Columbia City’s beloved bikeshop and non-profit, Bikeworks, has made the news once again. This time, it’s in ParentMap, with Hillary Benson highlighting the after-school programs Bikeworks runs and the relationships that exist between mentors and participants.
After-School Special: Beyond School and Home, Kinds Need Mentors to Thrive:
A look at why building relationships matters in after-school programs
In a classroom of boys, groups of three gather around their bike stands. Some students experiment with wrenches to figure out which kind will loosen frozen bolts on wheels. Others cooperate to remove rusty chains, an important step to get these not so gently used bikes back into working condition.
Instructor Ricardo Rodriguez, aka “Ricky,” walks around the room, slipping easily between Spanish and English as he offers tips. “Who’s ever heard of ‘lefty loosey, righty tighty’?” Today’s class is “All Boys Earn a Bike”; yesterday’s class was for girls only, and there are also coed options. The boys range from 9 years old to high school age; 70 percent are youths of color.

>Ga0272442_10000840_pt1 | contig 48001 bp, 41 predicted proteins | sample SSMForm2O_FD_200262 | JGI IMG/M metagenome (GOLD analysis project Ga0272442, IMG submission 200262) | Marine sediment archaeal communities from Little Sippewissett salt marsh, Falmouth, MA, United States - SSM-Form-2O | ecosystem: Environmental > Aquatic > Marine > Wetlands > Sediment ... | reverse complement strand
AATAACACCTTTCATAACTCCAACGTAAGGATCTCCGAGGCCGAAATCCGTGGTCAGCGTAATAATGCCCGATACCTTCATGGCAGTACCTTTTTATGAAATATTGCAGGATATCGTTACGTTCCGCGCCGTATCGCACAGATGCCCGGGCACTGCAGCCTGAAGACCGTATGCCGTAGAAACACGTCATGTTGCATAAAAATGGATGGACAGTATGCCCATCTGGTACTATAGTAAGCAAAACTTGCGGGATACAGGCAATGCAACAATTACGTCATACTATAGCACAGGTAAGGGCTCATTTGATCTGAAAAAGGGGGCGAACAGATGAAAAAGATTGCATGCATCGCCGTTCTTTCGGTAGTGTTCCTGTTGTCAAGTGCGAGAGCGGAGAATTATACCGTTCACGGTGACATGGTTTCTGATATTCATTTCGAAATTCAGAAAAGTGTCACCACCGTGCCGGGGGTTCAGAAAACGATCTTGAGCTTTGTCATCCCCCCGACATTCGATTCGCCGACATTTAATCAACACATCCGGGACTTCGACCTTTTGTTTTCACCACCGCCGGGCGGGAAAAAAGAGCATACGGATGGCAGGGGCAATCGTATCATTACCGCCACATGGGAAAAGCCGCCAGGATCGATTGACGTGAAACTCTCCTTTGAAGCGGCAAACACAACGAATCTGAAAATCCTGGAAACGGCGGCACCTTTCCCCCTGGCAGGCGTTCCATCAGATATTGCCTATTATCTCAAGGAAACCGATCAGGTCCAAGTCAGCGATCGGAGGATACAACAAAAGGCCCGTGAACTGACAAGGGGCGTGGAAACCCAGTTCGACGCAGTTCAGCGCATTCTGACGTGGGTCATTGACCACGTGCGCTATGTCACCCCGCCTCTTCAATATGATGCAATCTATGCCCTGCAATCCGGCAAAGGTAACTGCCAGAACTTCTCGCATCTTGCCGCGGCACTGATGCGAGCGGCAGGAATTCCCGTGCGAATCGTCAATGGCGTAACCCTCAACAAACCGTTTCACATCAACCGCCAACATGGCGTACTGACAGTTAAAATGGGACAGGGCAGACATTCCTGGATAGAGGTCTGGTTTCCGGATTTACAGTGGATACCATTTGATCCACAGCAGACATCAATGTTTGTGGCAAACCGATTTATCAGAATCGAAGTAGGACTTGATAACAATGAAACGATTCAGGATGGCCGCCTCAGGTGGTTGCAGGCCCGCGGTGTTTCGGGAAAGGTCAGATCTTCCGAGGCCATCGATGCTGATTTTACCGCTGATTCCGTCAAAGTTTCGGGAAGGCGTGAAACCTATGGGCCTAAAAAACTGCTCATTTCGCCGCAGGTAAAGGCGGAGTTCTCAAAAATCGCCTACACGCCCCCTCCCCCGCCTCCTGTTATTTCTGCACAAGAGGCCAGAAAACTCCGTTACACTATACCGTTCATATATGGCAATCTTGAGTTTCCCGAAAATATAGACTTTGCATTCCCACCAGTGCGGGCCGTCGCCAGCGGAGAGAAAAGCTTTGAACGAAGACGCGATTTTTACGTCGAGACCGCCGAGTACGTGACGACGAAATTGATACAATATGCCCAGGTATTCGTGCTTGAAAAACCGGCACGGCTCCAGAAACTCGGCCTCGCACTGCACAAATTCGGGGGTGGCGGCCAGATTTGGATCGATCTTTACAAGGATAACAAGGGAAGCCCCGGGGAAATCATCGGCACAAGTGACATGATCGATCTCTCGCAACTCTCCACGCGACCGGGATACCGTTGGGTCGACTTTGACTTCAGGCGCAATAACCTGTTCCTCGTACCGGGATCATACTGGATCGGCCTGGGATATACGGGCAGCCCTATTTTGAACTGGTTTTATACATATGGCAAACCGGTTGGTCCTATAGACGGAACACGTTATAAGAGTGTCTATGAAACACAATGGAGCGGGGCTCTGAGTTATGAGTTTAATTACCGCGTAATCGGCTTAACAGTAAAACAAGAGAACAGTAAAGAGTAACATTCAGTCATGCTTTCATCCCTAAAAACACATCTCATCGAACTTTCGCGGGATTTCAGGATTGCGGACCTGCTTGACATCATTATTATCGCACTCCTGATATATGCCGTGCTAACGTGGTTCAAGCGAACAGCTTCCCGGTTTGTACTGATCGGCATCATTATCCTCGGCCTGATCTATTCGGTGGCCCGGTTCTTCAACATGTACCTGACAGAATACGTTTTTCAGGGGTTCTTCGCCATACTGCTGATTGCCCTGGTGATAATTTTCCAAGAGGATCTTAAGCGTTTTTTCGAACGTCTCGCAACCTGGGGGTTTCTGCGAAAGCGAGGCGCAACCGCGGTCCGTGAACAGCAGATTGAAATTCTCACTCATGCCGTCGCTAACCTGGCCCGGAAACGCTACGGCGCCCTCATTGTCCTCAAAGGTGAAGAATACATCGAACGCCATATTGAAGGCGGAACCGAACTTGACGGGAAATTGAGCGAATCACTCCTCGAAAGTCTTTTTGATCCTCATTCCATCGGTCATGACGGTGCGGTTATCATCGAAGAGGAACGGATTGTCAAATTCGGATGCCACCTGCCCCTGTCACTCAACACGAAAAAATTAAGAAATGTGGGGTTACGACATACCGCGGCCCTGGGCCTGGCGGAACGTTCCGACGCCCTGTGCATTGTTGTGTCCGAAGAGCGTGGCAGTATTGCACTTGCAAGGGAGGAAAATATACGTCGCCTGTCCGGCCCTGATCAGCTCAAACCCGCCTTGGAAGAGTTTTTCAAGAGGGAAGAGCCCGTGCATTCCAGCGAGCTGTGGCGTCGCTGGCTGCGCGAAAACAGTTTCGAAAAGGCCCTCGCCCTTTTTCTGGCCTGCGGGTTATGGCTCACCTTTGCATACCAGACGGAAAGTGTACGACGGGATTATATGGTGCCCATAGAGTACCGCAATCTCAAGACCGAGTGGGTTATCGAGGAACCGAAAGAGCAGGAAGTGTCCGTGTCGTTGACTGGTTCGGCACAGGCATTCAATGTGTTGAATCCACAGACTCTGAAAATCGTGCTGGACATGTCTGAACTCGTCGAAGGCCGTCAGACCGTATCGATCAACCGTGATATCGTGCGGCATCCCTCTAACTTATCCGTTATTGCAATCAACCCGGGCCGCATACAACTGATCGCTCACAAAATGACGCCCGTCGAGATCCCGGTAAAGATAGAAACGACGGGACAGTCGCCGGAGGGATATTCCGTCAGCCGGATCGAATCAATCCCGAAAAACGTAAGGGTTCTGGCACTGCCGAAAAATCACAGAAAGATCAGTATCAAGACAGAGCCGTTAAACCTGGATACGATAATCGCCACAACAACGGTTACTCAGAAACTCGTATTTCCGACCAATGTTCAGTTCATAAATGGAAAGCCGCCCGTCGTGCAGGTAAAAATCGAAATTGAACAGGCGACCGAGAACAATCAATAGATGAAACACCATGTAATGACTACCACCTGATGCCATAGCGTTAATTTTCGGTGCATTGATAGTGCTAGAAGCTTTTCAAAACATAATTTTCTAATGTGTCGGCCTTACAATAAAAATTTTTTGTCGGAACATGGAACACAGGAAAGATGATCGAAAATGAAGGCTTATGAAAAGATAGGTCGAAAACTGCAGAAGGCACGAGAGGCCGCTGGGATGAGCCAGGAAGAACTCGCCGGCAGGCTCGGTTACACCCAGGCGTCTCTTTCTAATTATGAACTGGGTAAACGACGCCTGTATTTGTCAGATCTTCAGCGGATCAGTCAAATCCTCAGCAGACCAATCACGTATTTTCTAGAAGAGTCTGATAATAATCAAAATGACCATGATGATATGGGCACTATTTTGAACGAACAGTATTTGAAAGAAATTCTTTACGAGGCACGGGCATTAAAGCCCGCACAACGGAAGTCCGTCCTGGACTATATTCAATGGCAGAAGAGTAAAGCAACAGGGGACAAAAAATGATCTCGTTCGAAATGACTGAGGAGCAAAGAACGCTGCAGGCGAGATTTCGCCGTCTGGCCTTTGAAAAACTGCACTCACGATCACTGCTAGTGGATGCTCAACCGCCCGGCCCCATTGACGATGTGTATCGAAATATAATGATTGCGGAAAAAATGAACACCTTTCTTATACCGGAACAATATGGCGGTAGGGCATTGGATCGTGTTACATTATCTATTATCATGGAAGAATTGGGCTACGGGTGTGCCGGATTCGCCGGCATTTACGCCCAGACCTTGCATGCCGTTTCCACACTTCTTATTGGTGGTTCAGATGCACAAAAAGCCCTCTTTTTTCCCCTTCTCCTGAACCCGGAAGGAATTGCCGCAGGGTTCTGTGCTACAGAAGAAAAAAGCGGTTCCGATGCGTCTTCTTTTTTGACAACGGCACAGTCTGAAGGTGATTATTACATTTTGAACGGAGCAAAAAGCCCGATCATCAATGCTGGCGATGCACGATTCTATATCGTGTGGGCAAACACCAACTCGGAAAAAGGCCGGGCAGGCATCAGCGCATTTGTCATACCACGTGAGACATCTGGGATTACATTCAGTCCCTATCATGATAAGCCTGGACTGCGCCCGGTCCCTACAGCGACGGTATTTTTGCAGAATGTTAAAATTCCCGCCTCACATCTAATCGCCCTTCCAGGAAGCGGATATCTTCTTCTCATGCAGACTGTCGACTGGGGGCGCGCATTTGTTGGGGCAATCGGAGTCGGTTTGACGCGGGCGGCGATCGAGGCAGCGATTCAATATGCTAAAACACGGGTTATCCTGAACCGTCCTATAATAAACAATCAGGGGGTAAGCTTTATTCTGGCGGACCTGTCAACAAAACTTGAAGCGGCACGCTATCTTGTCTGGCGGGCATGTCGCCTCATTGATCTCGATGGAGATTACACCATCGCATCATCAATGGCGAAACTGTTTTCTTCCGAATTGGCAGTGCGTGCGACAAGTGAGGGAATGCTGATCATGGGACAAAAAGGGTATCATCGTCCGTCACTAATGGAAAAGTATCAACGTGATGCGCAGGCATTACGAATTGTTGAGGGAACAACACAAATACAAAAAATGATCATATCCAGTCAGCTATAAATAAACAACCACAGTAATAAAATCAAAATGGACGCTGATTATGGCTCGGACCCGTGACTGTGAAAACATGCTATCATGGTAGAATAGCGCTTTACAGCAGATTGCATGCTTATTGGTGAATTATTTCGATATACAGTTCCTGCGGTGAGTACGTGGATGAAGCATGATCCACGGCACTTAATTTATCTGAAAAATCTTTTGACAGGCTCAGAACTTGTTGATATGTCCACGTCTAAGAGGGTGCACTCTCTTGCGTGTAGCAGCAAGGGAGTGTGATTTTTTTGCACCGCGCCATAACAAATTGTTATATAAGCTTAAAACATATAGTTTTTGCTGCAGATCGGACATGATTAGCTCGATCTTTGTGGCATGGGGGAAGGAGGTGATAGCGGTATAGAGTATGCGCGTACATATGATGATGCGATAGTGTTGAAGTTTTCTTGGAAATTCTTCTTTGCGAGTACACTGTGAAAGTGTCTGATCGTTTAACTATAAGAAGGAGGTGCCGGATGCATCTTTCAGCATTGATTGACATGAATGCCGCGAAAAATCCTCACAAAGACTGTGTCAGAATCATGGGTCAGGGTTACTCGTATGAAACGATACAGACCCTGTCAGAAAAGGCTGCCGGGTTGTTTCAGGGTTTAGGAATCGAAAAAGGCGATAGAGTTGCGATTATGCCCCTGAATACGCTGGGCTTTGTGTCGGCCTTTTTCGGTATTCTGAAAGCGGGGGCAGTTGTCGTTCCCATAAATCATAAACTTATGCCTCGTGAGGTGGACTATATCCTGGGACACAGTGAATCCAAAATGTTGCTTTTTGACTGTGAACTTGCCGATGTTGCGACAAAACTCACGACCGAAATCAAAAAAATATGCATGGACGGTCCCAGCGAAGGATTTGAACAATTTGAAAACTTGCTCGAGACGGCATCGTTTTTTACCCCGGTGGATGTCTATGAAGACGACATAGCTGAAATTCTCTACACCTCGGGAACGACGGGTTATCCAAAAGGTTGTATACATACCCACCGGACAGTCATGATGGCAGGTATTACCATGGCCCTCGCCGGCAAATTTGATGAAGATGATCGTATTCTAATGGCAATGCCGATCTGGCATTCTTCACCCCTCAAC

This after-school program at Bike Works, in Seattle’s Columbia City neighborhood, teaches real-life skills, from rebuilding bicycles to building friendships, from the ground up. “We say the bicycle is a tool of freedom,” explains program director Tina Bechler, “but it leads to conversations about opportunities, how the world is changing, bigger issues.” The kids will get to keep a refurbished bike at the end of the eight-week program. And with actively involved alumni — who, until they reach the age of 18, are invited to weekly class drop-ins — relationships are formed. It is a bond that, for many kids, is stronger than those they have at school and maybe even at home…